Enabling self-reliance with Life Skills Education
Communication, critical thinking, creativity, self-awareness, decision-making, problem solving, empathy, interpersonal relationships, stress management and emotional health are important components required for efficient life skills. Life skills education is key to facing and overcoming life’s challenges to achieve a more secure, prosperous, and dignified life. A large part of our population, especially rural schoolchildren, lack these basic skills due to poor-quality education. Girls and women in the rural areas also lag behind, making them financially and overly dependent on others.
In June 2018, Sehgal Foundation with support from HDFC Bank, partnered for a Parivartan Pariyojana in Narnaul region of Mahendragarh, Haryana. The project, covering nine villages in the region, is aimed at integrated village development, including interventions in agriculture, water, governance, life skills, and digital literacy training of youth.
The project intervention is aimed to upskill young girls and women to enable them to live with self-reliance. Each life skills education session includes twenty to twenty-four young women, training them to stitch clothes and grooming them as beauty specialists. The training is spread over six months with two hours of daily classroom sessions. The coursework revolves around developing the emotional and mental abilities to make rational decisions. The youth are taught about health and hygiene, dreams, and aspirations, and how to achieve them. Youth become informed about various government schemes benefiting them. Modules on decision-making enable them to make important life and financial decisions on their own. The attendees of these sessions, post-training, begin their own line of work. Some youth have ventured into entrepreneurship.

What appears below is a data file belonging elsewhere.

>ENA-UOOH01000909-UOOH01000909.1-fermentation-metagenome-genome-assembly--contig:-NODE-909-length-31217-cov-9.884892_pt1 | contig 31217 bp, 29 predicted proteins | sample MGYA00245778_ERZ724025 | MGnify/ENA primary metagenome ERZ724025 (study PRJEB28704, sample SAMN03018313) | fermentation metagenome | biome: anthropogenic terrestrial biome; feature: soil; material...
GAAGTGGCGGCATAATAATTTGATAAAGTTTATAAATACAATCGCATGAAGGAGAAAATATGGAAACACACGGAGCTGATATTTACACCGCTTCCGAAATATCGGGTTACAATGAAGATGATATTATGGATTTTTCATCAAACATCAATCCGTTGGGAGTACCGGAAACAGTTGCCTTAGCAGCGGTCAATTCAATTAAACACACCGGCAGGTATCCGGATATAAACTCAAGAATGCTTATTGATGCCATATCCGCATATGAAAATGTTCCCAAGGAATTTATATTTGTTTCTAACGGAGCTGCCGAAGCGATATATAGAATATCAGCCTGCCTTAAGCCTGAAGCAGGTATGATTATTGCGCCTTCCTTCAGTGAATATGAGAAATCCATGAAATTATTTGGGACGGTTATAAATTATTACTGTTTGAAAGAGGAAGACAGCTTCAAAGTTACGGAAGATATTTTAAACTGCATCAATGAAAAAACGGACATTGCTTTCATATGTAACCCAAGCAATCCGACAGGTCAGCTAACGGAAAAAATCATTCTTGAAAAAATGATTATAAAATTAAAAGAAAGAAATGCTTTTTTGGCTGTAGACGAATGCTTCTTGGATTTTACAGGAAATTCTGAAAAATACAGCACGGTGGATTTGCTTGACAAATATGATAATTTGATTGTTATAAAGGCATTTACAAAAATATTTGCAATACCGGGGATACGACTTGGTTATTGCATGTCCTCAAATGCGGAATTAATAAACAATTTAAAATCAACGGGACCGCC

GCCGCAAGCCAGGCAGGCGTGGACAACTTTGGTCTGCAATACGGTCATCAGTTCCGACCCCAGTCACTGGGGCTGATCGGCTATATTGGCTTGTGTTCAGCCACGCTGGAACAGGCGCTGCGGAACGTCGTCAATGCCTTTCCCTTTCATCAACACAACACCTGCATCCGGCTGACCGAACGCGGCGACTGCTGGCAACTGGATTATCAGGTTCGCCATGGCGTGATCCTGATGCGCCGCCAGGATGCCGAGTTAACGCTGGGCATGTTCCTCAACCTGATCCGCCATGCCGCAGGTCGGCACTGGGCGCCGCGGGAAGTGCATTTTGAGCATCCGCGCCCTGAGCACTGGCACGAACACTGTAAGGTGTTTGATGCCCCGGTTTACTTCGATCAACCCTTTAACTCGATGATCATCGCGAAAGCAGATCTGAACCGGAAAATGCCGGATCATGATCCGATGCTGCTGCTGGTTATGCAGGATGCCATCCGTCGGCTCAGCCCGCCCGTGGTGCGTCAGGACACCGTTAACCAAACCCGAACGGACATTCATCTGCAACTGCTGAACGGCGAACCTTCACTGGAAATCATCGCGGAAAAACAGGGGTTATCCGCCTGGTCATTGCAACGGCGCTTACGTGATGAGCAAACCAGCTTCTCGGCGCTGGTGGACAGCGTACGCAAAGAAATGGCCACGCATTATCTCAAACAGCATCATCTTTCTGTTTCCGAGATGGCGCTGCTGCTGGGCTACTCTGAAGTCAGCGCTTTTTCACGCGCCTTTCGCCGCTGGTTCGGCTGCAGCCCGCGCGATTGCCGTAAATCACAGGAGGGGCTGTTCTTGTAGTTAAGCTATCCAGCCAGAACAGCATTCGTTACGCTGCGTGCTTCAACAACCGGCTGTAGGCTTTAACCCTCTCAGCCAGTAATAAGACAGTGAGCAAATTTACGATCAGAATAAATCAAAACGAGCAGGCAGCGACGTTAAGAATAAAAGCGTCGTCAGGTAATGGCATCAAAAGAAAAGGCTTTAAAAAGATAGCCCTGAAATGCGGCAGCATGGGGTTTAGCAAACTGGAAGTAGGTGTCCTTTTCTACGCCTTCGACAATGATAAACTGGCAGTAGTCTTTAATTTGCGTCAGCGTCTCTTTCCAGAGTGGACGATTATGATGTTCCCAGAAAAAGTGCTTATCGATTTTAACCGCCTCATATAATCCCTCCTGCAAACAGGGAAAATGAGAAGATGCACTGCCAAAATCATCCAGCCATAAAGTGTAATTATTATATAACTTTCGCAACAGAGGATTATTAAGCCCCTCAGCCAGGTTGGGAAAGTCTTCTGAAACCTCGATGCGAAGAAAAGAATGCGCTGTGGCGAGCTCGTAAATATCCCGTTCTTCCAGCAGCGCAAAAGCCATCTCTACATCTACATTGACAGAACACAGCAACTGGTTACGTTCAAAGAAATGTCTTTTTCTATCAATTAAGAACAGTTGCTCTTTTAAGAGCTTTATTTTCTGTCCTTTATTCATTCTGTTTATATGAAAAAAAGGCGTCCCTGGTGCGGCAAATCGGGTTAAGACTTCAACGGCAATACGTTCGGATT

Manisha, a class 12 student from village Lujota, finds tremendous changes in herself, “Before attending these classes I had not realized that there was so much new to learn. I have been going to school, but I hardly knew of anything other than what was needed to attain good marks. I realized my potential and ability to have financial independence. I had aspired to be a nurse, but due to financial shortage, I could not pursue my dreams. But after attending the classes, I know there is no stopping me. With my newfound confidence and skills, I can become independent and accomplish new heights. I have taken up stitching, and I am no longer dependent on my parents. Through stitching, I earn a decent sum for myself and my family.”
The LSE instructor at village Lujota shares that Manisha was not confident in her approach when she first met her. But now Manisha exudes self-motivation and motivates other girls in her village to be a part of life skills education classes.
Despite opposition from inlaws, Sarita Devi from village Donkhera showed perseverance and grit along with her husband to begin her own beauty parlor cum boutique at Nangal Chowdhary, a town forty-five minutes from her village. She had never thought of being an entrepreneur till she took a course in beautician training at the life skills education center in her village. The beautician course was spread across a month and a half with weekly training on stitching. Four months into her entrepreneurial journey, she is confident of her independent and promising future.
“Village Donkhera is one of the most remote villages in Mahendragarh, and seeing this transformation take place in youth of this village gives utmost satisfaction,” says Rinku, the life skills instructor. She adds, “When I joined this project as an instructor last year, I realized the neglect villagers faced. There is no cellular network here, no mode of public transport for residents to connect with nearby cities, and no access to information on reform and governance. With incomplete information, villagers live in self-constructed myths.”
Covering all areas of livelihood, the Parivartan project also works on women’s health, especially educating mothers-to-be on the government facilities they are entitled to. The instructor busted the myth villagers had about prenatal vaccinations. They believed getting injections from hospitals (as promoted by the government for improved health of pregnant women) caused the birth of a girl child. Villagers never took their newborns for compulsory vaccinations, fearing post-vaccine illness. Rinku shares she had a hard time tackling such misconceptions. “It’s been one-and-a-half years working with the village community here. I have seen the transformation happening. Girls are more confident and vocal about their opinions, unlike the previous scenario. They have a purpose now,” she adds.
The fourth batch of Life Skills Education training has begun in all nine villages in Mahendragarh, Haryana, under Parivartan Pariyojana. The mission remains the same: tapping the potential and bringing women to the forefront in every phase of life.
(Jincy Chacko is communications associate at S M Sehgal Foundation)